In Judea, the natal day Not the birthday but the day he died and was "born again" in Heaven of St. Joseph, confessor, the most blessed spouse of the Virgin Mary. Pope Pius IX, moved by the vows and requests from all over the Catholic world, declared him the patron of the universal Church.
St. Joseph, the father of Jesus, is not mentioned in the gospels of John and Mark. Luke mentions him by name only in the genealogy of Jesus and once in the narrative of Jesus' birth. Most of the material used in the images is from the Gospel of Matthew and the 2nd-century Protevangelium of James.
One passage in the latter explains how Joseph and Mary came to be betrothed. Briefly, an angel tells the priests to call all the widowers to come to the Temple with their rods; there will then be a sign to show which of the widowers should be betrothed to Mary. St. Joseph is chosen when a dove flies out of his rod. In the Golden Legend, a flower grows out of the rod before the dove alights upon it. The episode of the rods is sometimes seen in groups of images devoted to the Nativity, for example in a panel in Giotto's Arena Chapel frescoes. Pictures of the actual betrothal will show Joseph with the rod, either topped with flowers as in the Golden Legend (example) or with a dove as in the earlier version (example)
In later images the rod develops into a lily stalk used as the saint's attribute, as in the first image at right. In one image Joseph is even shown giving the lily stalk to Anthony of Padua as a sign of virginity.
Another passage in the Protevangelium provides a detailed account of what is sometimes called "St. Joseph's Trouble" – the dilemma he faces when he finds that Mary is with child. The dilemma is compounded when the High Priest, seeing Mary pregnant, accuses the two of them. Upon their protestations, he tests them by making them drink "the water of the ordeal of the Lord," which should make them ill. When it fails to do so, he dismisses them. This "water test" is the subject of numerous images in early and medieval Christian art (example).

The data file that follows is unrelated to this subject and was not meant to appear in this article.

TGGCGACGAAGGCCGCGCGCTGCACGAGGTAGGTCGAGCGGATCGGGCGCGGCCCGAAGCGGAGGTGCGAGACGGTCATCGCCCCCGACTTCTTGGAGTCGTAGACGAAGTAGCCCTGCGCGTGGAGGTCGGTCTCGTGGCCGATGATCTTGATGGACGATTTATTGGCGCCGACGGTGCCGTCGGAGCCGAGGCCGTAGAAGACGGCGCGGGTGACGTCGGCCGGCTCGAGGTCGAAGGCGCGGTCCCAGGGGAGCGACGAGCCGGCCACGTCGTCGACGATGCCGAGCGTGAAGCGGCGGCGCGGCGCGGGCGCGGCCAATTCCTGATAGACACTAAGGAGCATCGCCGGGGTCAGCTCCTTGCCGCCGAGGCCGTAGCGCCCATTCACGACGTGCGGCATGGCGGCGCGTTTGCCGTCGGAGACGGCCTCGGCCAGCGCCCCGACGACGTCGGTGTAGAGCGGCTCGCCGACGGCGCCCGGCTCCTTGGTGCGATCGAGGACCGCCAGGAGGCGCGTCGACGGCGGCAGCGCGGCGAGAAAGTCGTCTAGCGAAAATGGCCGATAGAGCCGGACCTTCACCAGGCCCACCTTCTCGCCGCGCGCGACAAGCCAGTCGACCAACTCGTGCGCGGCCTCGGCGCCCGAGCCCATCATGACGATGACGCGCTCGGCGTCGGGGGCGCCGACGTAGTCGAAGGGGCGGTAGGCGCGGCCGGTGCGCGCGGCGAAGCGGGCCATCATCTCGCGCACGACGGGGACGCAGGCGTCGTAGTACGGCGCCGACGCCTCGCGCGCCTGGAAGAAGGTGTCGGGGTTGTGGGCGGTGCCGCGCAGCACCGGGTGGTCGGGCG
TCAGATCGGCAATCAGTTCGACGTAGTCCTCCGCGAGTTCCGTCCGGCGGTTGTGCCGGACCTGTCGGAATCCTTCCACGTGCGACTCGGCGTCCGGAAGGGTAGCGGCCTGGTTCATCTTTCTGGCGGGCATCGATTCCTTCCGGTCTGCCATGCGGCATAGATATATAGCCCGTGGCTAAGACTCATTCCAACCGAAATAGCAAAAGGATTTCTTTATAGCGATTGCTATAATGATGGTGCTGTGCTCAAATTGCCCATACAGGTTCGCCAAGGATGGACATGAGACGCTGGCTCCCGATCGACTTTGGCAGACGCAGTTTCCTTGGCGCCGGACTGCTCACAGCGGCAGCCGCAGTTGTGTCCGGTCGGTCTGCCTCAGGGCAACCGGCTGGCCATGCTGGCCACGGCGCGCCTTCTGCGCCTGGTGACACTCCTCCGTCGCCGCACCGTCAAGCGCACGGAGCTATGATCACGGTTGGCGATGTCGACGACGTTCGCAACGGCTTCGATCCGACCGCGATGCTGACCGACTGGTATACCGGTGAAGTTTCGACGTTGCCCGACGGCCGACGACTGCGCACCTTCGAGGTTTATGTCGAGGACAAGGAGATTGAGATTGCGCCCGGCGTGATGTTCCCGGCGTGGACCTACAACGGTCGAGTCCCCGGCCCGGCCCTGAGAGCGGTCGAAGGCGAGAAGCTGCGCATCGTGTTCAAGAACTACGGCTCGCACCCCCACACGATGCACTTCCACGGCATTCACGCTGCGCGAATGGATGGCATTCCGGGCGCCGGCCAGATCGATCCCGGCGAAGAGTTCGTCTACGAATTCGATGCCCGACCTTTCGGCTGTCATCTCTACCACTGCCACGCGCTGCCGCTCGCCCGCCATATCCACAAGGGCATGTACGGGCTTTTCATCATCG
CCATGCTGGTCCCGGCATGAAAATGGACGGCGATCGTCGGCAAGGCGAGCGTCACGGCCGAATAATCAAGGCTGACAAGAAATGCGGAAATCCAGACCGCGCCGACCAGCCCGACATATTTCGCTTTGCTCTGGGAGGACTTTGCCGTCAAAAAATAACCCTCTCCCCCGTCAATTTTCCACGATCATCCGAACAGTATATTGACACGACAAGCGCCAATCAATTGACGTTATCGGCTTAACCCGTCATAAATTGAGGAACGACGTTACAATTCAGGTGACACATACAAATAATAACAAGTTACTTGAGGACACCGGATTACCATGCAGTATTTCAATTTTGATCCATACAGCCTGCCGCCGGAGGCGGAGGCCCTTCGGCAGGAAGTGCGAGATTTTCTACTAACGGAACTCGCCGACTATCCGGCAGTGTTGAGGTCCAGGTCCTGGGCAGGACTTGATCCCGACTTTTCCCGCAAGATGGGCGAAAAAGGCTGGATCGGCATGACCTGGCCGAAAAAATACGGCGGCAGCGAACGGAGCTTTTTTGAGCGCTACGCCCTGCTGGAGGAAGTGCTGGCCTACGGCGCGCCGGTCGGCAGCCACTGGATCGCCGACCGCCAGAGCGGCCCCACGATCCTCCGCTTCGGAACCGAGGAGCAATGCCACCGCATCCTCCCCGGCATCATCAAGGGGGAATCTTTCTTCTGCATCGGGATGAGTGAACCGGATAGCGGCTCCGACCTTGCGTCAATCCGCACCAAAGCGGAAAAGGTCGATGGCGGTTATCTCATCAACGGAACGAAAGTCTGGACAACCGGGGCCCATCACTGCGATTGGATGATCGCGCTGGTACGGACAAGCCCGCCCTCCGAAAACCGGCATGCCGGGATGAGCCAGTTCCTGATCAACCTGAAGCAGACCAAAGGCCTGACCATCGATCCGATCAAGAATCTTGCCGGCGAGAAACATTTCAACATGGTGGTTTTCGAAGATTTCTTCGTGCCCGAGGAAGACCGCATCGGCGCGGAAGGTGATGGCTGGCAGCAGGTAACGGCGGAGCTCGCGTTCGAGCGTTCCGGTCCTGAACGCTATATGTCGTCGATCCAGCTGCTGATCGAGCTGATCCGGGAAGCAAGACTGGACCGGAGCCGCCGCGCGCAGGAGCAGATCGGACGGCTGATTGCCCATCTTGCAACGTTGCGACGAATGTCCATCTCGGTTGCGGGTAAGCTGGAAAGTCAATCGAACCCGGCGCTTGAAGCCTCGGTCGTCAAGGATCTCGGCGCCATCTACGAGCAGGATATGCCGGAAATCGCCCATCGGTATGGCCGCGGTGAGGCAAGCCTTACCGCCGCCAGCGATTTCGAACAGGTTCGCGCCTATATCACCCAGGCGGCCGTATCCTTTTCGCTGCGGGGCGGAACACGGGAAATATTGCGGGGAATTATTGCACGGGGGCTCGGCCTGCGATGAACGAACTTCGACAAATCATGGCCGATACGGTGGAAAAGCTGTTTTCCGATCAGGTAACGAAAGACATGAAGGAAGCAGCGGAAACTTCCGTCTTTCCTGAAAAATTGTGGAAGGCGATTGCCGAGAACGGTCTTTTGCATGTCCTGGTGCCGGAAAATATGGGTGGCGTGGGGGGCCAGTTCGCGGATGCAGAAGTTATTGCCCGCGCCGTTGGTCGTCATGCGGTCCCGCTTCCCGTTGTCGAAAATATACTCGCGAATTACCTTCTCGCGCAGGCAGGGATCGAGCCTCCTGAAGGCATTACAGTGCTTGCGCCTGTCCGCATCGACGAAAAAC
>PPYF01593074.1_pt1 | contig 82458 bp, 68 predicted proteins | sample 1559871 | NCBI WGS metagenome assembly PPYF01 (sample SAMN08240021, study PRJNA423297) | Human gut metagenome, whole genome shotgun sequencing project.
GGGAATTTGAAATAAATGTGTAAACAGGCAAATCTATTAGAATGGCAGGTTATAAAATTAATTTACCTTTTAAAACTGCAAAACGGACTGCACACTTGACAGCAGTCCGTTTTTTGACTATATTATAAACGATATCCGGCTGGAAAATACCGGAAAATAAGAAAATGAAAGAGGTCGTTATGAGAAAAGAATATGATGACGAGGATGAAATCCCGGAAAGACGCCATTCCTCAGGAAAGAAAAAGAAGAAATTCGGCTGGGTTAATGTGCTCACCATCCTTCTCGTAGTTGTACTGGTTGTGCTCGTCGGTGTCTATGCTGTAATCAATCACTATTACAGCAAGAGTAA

The saint is also pictured in the many images related to the birth of Jesus. (See list at right.) In all these image types, he appears because he is in the story, but it was rare for medieval art to portray him separately or among other saints. The attitude starts to change in the 15th century, when we see him sitting by a fire in one Annunciation and working at his craft in another.
Then early in the 16th Holy Family images come into favor, featuring St. Joseph with the Virgin and the child Jesus. In the same century St. Teresa of Ávila began to promote devotion to St. Joseph, whom she made the patron of her reformed Carmelite convent. Henceforth we see him in pictures with Teresa (example) or other saints (example), or the boy Jesus (example). In modern times a favored subject is his teaching Jesus carpentry (example).
The 16th century also saw a change in the portraiture. The most common approach previously had been to follow the Protevangelium in making him an old man – balding, graying, often leaning on a cane. This kind of portrayal started to change at the turn of the 16th century, as Joseph becomes more youthful (example). The change was encouraged by Molanus's spirited insistence that St. Joseph should be portrayed as a young man (De Historia SS. Imaginum, 269-73). Earlier writers had thought the traditional imagery necessary to maintain belief in Mary's perpetual virginity, but Molanus argued that it was far more appropriate to show a young man capable of restraining his carnal urges, like his namesake Joseph when tempted by Potiphar's wife (Genesis 39:1-20), someone virile enough to take his wife and child on the difficult journey to Egypt, support them there with his labor, and then return them to Israel (Matthew 2:13-23).
After Molanus many images abandoned the traditional portrayal and give the saint, for example, a full head of dark hair (as in the Antonio David painting at right). This is by no means a consistent pattern in any period, however. Indeed, in 1895 the same studio in Germany produced for a church in Glottertal a Marriage of the Virgin with a quite young Joseph with all his hair and a Holy Family with a year-old Jesus and a Joseph seriously balding and carrying a cane.
Joseph's death is not mentioned in scripture, but because of the traditional belief about his age it was assumed that he died before Jesus began his ministry. His death has been pictured frequently in an image type in which Jesus and Mary lovingly attend him in his last hour (example). Indeed, at last count (2014) the Wikimedia Commons category for "Death of St. Joseph on stained glass windows" had 60 images. The subject goes back at least to the Baroque era (example) but is especially favored in American Catholic churches from the 19th and early 20th centuries, which frequently have side altars dedicated to St. Joseph.
Prepared in 2014 by Richard Stracke, Emeritus Professor of English, Augusta University